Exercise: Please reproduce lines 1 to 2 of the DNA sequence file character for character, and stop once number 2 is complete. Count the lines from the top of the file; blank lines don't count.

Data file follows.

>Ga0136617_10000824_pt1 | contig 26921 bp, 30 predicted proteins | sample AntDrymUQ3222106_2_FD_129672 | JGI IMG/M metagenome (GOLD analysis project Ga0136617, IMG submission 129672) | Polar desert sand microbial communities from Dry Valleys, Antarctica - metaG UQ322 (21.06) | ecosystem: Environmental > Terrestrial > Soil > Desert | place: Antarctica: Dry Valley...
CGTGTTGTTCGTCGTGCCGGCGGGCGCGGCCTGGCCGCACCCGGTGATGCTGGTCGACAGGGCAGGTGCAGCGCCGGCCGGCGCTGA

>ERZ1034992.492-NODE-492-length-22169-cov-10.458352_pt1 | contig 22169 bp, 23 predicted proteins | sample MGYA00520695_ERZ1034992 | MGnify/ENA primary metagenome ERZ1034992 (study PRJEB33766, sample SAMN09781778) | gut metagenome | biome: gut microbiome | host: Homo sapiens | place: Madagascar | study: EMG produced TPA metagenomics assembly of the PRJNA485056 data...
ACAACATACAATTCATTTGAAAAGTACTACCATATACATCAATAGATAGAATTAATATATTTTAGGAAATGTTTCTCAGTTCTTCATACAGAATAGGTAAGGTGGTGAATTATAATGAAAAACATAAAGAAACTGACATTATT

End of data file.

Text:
>Ga0136617_10000824_pt1 | contig 26921 bp, 30 predicted proteins | sample AntDrymUQ3222106_2_FD_129672 | JGI IMG/M metagenome (GOLD analysis project Ga0136617, IMG submission 129672) | Polar desert sand microbial communities from Dry Valleys, Antarctica - metaG UQ322 (21.06) | ecosystem: Environmental > Terrestrial > Soil > Desert | place: Antarctica: Dry Valley...
CGTGTTGTTCGTCGTGCCGGCGGGCGCGGCCTGGCCGCACCCGGTGATGCTGGTCGACAGGGCAGGTGCAGCGCCGGCCGGCGCTGA